Characteristics of Developmental Periods

423 Words2 Pages
There are five developmental periods that are important factors in the growth of a child. They are infancy, early childhood, middle childhood, early adolescence, and late adolescence. Within each of these periods children are at different developmental stages. Each stage is another stepping stone toward adulthood. Infancy (Birth – 2 Years) During the first two years of life, many dramatic developmental changes occur (McDevitt, T. M., & Ormrod, J. E. 2004). Each baby is unique and develops at his or her own rate. At infancy the child is completely dependent on others. Features of early care such as affectionate, individualized, and responsive attention to infants; positive relationships with parents and other family members; and provision of a safe and interesting environment – help get infants off to a good start. Early Childhood (2-6 Years) Early childhood is a period of incredible creativity, fantasy, wonder, and play (McDevitt, T. M., & Ormrod, J. E. 2004). Language and communication skills develop rapidly in early childhood. Physical changes are also apparent. Preschoolers become progressively more interested in other, eagerly spend time with playmates. Their concern for others coexists with aggressive and self-centered impulses, which occasionally interfere with effective interactions. Middle Childhood (6-10 Years) Middle childhood is a time of sustained attention to real-world tasks. Children start to form serious commitments to peers. Friendships are important, and children learn a lot from interactions with friends and resolutions of disputes. Children start comparing their performance to others, start to internalize many prohibitions they’ve heard repeatedly, and they start to fain a sense of what is expected of them, and most want to live up to those expectations. Early Adolescence (10-14 Years) In early adolescence youngsters slowly lose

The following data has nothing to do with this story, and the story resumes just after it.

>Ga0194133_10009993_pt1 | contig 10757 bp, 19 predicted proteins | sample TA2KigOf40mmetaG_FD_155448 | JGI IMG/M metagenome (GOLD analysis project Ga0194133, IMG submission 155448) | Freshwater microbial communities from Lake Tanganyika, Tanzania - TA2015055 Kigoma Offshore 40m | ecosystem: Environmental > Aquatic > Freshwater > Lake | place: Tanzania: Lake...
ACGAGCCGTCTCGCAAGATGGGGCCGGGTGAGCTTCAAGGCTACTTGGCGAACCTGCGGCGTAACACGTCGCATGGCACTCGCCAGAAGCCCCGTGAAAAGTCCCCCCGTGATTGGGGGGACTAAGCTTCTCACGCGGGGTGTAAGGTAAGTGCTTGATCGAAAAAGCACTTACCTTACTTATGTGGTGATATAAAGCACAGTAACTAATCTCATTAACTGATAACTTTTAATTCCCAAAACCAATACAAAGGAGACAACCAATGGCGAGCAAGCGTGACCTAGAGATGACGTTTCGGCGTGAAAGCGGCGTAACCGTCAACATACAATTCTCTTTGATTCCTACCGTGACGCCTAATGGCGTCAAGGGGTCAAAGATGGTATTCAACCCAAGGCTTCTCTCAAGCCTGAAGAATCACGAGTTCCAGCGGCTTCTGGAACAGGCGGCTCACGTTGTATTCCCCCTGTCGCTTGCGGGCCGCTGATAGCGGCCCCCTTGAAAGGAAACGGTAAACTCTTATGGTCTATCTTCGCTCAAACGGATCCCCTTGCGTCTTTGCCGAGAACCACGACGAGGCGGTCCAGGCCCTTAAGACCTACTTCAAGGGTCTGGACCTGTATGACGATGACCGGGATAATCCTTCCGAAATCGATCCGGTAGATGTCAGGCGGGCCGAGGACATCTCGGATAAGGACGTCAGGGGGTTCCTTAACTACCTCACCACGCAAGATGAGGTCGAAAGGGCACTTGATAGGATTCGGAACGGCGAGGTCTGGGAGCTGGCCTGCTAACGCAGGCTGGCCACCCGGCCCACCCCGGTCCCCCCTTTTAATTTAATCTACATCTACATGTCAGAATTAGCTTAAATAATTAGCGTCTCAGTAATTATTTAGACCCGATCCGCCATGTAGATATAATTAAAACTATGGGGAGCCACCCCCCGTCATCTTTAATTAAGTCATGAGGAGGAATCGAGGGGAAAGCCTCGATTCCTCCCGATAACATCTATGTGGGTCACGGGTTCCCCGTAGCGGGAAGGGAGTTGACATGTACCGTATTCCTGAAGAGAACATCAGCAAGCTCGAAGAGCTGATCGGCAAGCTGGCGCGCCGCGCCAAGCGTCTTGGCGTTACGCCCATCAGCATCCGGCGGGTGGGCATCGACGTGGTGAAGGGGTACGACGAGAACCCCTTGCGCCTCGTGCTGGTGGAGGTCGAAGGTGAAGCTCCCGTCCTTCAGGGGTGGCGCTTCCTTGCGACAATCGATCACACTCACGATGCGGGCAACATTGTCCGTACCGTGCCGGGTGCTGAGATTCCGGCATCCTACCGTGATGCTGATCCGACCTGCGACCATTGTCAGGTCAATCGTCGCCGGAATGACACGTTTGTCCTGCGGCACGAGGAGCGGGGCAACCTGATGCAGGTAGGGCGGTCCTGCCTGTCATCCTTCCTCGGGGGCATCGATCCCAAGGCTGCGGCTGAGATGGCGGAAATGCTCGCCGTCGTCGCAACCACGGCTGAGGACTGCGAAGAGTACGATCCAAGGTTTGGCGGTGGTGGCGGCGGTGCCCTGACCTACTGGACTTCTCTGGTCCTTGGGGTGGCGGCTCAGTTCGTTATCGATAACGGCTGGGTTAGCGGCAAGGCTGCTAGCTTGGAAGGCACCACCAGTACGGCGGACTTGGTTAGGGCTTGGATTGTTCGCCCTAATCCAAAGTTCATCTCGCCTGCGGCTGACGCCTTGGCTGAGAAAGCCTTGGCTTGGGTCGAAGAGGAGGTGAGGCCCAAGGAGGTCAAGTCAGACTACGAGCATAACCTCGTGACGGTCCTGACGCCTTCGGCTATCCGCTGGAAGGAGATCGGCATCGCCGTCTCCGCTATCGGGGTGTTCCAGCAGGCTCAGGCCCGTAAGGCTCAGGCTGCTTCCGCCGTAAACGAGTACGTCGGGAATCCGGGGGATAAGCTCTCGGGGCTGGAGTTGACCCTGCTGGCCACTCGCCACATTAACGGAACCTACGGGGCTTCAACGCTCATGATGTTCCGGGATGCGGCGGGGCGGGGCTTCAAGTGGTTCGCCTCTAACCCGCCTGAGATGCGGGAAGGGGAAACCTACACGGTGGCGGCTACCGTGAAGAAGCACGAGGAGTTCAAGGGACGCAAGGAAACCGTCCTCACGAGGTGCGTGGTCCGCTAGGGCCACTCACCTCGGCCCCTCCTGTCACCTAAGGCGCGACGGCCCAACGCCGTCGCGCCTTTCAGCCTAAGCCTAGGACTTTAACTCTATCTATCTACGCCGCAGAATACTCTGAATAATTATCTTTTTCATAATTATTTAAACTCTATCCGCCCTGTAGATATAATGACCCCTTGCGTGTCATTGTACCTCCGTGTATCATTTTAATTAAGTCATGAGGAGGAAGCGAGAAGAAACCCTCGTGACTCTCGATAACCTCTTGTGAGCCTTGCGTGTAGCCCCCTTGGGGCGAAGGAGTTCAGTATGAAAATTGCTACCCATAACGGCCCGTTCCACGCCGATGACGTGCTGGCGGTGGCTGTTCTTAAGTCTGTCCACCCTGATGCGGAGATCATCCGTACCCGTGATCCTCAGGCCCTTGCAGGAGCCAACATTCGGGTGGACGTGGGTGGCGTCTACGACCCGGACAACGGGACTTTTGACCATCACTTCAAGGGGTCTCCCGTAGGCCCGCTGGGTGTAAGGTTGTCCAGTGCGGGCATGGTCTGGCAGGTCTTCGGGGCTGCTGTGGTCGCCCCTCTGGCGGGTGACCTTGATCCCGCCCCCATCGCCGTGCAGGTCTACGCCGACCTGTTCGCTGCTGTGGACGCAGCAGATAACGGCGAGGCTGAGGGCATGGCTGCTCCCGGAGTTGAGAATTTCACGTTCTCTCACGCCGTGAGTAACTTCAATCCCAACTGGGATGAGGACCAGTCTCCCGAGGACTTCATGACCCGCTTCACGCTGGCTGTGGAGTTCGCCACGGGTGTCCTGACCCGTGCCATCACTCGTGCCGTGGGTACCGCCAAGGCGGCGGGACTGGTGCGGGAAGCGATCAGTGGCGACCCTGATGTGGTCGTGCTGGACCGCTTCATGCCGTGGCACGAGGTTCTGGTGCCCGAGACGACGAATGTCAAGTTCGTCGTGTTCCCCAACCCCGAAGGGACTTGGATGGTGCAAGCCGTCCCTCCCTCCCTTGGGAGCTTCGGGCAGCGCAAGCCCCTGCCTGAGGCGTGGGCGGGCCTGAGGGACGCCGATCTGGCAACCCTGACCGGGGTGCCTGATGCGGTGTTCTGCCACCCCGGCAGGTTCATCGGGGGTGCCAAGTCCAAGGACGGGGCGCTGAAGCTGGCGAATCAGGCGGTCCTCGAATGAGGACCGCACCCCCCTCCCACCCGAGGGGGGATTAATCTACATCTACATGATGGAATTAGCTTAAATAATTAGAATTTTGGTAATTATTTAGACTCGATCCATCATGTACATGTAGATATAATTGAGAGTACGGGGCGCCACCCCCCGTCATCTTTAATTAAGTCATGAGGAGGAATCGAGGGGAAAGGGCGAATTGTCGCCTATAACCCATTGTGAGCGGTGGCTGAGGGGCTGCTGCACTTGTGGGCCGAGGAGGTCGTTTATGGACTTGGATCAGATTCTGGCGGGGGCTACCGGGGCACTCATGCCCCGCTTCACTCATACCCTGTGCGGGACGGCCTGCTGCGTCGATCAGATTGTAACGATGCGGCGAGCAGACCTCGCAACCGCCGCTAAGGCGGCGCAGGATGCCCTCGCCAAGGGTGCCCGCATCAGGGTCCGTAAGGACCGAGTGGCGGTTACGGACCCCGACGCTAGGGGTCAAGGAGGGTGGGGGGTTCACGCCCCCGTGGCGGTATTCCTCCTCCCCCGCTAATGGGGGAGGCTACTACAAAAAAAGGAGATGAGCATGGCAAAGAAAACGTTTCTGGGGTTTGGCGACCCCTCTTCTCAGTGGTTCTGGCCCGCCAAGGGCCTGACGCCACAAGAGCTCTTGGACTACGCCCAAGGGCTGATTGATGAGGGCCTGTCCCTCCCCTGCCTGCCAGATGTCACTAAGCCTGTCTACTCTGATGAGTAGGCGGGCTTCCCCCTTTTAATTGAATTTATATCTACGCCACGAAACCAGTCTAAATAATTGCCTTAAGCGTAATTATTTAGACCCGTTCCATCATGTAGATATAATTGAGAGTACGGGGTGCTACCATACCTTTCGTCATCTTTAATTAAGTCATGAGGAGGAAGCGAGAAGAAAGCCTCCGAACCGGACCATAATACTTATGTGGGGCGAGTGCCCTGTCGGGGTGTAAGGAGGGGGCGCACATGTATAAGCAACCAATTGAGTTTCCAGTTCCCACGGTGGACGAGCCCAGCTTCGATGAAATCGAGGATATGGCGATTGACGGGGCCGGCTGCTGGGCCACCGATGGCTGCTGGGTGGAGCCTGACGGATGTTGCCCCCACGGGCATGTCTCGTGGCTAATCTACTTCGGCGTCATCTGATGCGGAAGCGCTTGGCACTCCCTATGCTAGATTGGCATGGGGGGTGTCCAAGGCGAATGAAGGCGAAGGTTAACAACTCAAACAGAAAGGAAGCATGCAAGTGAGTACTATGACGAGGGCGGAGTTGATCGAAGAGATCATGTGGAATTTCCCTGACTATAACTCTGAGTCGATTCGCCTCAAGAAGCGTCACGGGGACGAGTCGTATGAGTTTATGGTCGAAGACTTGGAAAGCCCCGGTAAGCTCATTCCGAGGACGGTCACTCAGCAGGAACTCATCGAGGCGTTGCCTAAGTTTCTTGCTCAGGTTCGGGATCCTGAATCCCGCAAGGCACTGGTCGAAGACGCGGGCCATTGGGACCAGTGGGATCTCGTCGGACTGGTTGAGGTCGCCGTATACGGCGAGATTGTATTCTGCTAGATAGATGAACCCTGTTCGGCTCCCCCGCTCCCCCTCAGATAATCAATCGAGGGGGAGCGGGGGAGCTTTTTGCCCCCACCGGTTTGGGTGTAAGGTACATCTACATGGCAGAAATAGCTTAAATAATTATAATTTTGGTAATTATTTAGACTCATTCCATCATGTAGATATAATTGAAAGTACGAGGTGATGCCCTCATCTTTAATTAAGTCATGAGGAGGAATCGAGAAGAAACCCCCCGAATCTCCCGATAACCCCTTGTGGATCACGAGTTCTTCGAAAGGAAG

Open Document